The fertilizer business is simple and straightforward -- make the stuff and sell it. N P K S is the main combination Potash ( K potassium chloride) is a main nutrient in the making of fertilizer along with nitrogen (N), phosphorus (P) and sulfur (S). These ingredients are found in abundance around parts of the world (US, Canada, Morroco), the major players include Potash (K producer), Mosaic (K P), Agrium (K P) and CF Industries (N producer). Producers sell fertilizers to farmers all over the world who need these nutrients when planting crops such as corn, soybeans and wheat. Farmers look for a good yield on crops such as corn as they make plans for growth. As one might expect, the price of potash correlates with the price of these grains and with currency, too.
Dollar-based commodities will move higher when there is pressure on the greenback. Weather is also a major consideration, too. In recent times big storms, wind and hurricanes have wiped out crops, reducing available crop supply and driving up grain prices as farmers have to start over growing their grains. Each year India and China enter into contracts with the providers in order to lock in rates, always an uneasy discussion for the buyer when prices are firm or rising. For years the fertilizer companies have had the upper hand, the next few years will be no different.
Demand for fertilizer has never been better than it is today. India and China boast miles and miles of farmland, demanding fertilizer to help grow crops -- They have more than 2 billion people in their countries combined and they need to eat. Here in the US and even in parts of South America farmers are faced with huge demand for corn and wheat, but they just do not have enough product to satisfy it. Hence, we've seen a substantial rise in these grains. Ethanol usage is robust not just here but in China, this being a major reason for higher corn this year. Inconsistent weather patterns have hurt the wheat crop in 2011 and with Russia a major importer supplies are also tight. These supply shortages will NOT end overnight and as our worldwide population exceeds 7 billion, well people have to eat.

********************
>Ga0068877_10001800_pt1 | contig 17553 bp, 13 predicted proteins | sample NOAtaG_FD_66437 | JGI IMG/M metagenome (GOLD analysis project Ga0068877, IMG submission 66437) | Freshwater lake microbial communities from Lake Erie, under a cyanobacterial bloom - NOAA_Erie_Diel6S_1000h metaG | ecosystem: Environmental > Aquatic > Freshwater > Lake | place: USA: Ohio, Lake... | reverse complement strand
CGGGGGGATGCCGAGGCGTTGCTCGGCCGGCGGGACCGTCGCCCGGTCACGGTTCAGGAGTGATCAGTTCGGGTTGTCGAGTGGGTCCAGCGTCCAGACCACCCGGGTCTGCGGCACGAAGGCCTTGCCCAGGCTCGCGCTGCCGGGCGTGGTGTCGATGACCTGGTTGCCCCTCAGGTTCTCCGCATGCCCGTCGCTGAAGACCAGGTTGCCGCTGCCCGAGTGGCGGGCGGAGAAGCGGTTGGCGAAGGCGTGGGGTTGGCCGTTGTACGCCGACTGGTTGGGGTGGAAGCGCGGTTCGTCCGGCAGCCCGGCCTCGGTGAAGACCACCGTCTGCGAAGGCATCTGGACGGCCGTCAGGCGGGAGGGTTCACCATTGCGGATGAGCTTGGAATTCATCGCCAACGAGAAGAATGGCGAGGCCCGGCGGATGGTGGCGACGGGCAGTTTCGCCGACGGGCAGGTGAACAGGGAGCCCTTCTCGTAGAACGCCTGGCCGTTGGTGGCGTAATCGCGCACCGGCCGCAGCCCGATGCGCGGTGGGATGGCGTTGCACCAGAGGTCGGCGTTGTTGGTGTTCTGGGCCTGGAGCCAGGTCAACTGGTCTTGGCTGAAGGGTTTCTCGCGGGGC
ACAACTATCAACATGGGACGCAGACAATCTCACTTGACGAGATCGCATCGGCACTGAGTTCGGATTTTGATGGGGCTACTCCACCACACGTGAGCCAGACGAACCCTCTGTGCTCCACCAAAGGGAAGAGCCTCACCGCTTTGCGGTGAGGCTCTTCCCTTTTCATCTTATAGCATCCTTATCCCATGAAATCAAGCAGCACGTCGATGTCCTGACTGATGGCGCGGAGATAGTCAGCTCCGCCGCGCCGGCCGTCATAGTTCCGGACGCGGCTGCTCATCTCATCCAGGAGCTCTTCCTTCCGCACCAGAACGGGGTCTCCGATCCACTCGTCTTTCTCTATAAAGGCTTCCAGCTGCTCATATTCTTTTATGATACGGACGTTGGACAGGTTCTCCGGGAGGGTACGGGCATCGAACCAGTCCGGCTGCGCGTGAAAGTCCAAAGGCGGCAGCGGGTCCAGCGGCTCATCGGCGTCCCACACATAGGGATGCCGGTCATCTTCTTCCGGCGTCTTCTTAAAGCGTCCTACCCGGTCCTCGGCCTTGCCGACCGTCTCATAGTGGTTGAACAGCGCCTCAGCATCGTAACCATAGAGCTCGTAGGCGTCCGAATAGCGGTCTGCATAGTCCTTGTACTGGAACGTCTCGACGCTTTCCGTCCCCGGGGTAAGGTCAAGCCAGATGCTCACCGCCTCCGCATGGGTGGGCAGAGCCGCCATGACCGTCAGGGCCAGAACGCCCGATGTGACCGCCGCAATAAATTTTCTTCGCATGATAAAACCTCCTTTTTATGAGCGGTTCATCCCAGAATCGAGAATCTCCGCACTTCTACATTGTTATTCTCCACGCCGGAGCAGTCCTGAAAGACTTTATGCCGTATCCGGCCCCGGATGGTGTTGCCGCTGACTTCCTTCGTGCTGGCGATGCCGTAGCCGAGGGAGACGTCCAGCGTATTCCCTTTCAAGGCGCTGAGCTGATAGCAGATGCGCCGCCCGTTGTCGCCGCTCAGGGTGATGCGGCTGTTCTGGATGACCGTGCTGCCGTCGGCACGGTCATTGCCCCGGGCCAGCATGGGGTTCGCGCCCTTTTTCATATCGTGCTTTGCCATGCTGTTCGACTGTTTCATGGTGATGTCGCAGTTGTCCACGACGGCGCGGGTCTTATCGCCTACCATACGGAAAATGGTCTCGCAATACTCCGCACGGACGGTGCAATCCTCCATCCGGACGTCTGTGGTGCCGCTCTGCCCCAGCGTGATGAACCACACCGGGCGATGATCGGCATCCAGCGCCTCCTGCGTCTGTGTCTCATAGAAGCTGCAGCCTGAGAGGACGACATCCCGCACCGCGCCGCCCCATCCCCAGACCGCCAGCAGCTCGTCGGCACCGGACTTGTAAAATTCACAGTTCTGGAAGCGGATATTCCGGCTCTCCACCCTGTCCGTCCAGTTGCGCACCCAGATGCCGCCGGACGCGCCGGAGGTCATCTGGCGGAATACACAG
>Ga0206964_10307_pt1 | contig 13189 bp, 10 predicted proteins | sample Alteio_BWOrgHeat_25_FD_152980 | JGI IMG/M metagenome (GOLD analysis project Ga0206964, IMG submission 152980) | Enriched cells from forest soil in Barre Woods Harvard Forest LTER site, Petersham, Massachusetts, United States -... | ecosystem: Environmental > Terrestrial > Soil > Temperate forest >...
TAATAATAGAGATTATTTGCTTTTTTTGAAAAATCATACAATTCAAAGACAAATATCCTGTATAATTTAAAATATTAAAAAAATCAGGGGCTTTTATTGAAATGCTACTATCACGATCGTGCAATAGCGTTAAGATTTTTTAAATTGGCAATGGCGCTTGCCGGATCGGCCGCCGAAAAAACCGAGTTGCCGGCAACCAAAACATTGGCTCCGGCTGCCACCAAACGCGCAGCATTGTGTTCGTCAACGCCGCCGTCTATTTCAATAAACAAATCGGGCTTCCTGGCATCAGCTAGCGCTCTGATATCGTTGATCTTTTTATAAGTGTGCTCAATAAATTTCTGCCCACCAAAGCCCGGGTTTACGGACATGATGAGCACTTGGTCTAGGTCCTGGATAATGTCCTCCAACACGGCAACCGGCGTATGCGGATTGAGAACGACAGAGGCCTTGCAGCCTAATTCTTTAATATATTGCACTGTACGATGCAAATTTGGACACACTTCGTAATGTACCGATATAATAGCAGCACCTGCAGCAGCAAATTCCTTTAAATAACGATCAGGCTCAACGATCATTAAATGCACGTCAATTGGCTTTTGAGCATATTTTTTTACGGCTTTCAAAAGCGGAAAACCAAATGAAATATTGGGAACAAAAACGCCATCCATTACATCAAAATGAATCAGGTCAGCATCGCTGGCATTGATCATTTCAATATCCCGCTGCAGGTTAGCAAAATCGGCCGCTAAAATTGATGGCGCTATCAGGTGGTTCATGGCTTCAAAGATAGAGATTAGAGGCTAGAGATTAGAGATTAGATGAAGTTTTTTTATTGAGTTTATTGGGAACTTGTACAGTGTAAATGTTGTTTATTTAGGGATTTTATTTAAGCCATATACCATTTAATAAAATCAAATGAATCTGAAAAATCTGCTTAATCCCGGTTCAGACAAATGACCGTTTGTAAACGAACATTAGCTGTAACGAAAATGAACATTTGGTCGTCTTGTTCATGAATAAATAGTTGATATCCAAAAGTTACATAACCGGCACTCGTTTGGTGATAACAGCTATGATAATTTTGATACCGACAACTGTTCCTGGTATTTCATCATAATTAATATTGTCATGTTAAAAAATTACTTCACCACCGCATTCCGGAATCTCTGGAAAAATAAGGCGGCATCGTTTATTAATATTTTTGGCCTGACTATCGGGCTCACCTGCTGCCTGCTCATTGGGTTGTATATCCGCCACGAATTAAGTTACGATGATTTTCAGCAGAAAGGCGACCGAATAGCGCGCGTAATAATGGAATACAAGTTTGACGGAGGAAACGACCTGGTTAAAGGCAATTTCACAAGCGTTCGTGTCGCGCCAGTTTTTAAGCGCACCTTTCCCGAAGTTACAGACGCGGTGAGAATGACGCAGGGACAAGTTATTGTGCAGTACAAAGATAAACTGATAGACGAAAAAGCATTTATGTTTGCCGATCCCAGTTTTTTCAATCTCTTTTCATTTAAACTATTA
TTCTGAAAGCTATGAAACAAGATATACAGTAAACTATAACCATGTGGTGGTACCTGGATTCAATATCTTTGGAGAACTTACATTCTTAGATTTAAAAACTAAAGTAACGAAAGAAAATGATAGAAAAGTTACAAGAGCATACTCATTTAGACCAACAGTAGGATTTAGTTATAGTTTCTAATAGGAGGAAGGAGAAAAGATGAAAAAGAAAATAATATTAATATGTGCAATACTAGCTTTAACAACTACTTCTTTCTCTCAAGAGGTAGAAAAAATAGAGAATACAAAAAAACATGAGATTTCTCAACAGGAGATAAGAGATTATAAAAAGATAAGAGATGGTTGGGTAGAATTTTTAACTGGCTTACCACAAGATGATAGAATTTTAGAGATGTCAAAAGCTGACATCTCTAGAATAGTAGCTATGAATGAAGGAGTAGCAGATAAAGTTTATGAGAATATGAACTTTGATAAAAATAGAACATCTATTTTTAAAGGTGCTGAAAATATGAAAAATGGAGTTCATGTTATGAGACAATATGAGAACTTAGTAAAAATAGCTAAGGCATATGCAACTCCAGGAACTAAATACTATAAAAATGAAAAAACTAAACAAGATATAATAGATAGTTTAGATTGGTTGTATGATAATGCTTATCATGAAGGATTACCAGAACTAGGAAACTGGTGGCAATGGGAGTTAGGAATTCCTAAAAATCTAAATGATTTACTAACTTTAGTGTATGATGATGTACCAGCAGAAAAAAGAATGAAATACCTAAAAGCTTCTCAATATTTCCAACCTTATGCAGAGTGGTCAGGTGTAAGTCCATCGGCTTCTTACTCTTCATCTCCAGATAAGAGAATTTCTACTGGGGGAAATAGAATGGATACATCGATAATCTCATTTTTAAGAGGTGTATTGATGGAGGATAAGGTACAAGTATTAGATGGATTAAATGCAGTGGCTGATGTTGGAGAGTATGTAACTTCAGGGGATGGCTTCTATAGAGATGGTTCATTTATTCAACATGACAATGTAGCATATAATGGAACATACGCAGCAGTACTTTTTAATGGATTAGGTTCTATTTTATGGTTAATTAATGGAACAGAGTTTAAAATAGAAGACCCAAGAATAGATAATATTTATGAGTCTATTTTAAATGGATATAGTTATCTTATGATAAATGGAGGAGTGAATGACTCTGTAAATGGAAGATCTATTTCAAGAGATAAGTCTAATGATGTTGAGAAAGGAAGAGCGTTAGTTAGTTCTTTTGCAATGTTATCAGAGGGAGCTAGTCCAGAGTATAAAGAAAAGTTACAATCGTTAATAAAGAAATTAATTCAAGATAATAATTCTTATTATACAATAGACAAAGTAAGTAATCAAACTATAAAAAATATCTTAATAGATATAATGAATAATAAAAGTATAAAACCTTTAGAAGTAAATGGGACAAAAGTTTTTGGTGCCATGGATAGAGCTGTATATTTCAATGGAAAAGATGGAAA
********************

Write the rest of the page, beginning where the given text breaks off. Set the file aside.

Looking to the charts, the longer-term weeklies look far better than the noisier daily charts. f we look beyond the currency fluctuations, grain price volatility and market fears then it appears these stocks are in a great position to rise in 2012 as stock prices catch up to the fundamentals. According to the CEOs of Mosaic (MOS) and Potash (POT) strong fundamentals will be in place for years, fertilizer pricing will be to their advantage. The market affords this group very little premium for growth, which in my mind is just another market disconnect. But why is this the case when it all seems so bullish? Markets don't always get it right in shorter time-frames, but eventually they catch up.
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